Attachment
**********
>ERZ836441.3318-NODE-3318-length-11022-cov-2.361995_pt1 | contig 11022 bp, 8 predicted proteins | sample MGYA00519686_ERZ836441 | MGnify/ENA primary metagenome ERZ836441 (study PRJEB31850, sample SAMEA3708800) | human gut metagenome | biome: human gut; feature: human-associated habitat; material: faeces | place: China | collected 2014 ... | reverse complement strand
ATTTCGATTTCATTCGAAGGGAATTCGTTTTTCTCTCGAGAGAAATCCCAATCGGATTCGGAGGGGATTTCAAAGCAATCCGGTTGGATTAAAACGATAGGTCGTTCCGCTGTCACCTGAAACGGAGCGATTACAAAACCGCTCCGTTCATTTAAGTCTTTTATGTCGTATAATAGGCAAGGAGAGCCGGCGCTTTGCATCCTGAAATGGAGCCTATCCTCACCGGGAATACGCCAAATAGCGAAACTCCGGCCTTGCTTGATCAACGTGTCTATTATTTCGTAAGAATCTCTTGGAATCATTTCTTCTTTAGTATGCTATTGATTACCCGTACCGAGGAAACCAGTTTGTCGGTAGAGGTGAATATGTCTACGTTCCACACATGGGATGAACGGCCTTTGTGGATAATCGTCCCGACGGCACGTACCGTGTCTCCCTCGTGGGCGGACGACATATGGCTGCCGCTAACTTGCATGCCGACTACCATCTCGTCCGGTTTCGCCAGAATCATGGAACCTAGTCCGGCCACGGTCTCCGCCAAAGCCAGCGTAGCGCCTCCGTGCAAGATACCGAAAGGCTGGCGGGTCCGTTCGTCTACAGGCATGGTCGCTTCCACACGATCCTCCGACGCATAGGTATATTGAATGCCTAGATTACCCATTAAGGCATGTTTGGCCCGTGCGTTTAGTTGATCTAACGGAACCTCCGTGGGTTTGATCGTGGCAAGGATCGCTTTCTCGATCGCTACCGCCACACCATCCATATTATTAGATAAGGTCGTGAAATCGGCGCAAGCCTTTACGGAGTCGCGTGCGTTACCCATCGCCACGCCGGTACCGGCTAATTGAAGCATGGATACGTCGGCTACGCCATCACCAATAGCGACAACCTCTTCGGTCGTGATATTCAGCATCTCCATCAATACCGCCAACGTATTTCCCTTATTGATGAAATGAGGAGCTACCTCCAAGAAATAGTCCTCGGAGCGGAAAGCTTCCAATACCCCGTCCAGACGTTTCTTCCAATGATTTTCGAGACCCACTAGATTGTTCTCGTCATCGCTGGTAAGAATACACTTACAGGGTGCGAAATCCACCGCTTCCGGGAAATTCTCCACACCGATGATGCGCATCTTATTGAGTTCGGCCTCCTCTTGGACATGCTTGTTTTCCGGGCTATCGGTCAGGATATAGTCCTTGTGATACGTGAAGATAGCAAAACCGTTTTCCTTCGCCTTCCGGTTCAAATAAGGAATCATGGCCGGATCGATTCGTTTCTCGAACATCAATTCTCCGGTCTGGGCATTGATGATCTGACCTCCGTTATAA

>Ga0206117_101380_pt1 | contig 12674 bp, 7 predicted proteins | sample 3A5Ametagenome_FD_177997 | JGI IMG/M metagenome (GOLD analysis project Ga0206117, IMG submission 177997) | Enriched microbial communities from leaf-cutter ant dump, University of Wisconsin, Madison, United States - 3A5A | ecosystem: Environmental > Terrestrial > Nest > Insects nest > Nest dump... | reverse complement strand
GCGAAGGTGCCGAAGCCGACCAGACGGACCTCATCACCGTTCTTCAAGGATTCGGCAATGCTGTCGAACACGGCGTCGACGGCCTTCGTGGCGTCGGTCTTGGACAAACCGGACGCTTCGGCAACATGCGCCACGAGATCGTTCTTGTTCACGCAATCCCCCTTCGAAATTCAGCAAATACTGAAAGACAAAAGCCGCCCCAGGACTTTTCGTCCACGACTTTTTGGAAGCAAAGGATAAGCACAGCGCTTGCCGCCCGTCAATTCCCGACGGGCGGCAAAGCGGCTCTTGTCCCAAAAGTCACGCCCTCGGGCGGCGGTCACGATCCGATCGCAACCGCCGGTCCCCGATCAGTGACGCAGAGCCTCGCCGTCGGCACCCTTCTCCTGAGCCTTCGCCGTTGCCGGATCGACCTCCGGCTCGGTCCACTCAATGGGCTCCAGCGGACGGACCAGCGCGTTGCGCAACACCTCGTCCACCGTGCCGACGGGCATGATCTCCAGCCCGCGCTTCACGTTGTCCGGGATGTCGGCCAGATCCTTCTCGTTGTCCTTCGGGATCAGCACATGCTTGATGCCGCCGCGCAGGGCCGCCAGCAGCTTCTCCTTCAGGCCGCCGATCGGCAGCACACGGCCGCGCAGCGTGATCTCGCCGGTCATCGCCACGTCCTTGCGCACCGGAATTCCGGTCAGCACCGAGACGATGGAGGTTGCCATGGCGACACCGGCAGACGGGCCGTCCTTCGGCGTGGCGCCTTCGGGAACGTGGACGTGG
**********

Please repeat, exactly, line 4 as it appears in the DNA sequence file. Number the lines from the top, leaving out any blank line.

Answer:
GCGAAGGTGCCGAAGCCGACCAGACGGACCTCATCACCGTTCTTCAAGGATTCGGCAATGCTGTCGAACACGGCGTCGACGGCCTTCGTGGCGTCGGTCTTGGACAAACCGGACGCTTCGGCAACATGCGCCACGAGATCGTTCTTGTTCACGCAATCCCCCTTCGAAATTCAGCAAATACTGAAAGACAAAAGCCGCCCCAGGACTTTTCGTCCACGACTTTTTGGAAGCAAAGGATAAGCACAGCGCTTGCCGCCCGTCAATTCCCGACGGGCGGCAAAGCGGCTCTTGTCCCAAAAGTCACGCCCTCGGGCGGCGGTCACGATCCGATCGCAACCGCCGGTCCCCGATCAGTGACGCAGAGCCTCGCCGTCGGCACCCTTCTCCTGAGCCTTCGCCGTTGCCGGATCGACCTCCGGCTCGGTCCACTCAATGGGCTCCAGCGGACGGACCAGCGCGTTGCGCAACACCTCGTCCACCGTGCCGACGGGCATGATCTCCAGCCCGCGCTTCACGTTGTCCGGGATGTCGGCCAGATCCTTCTCGTTGTCCTTCGGGATCAGCACATGCTTGATGCCGCCGCGCAGGGCCGCCAGCAGCTTCTCCTTCAGGCCGCCGATCGGCAGCACACGGCCGCGCAGCGTGATCTCGCCGGTCATCGCCACGTCCTTGCGCACCGGAATTCCGGTCAGCACCGAGACGATGGAGGTTGCCATGGCGACACCGGCAGACGGGCCGTCCTTCGGCGTGGCGCCTTCGGGAACGTGGACGTGG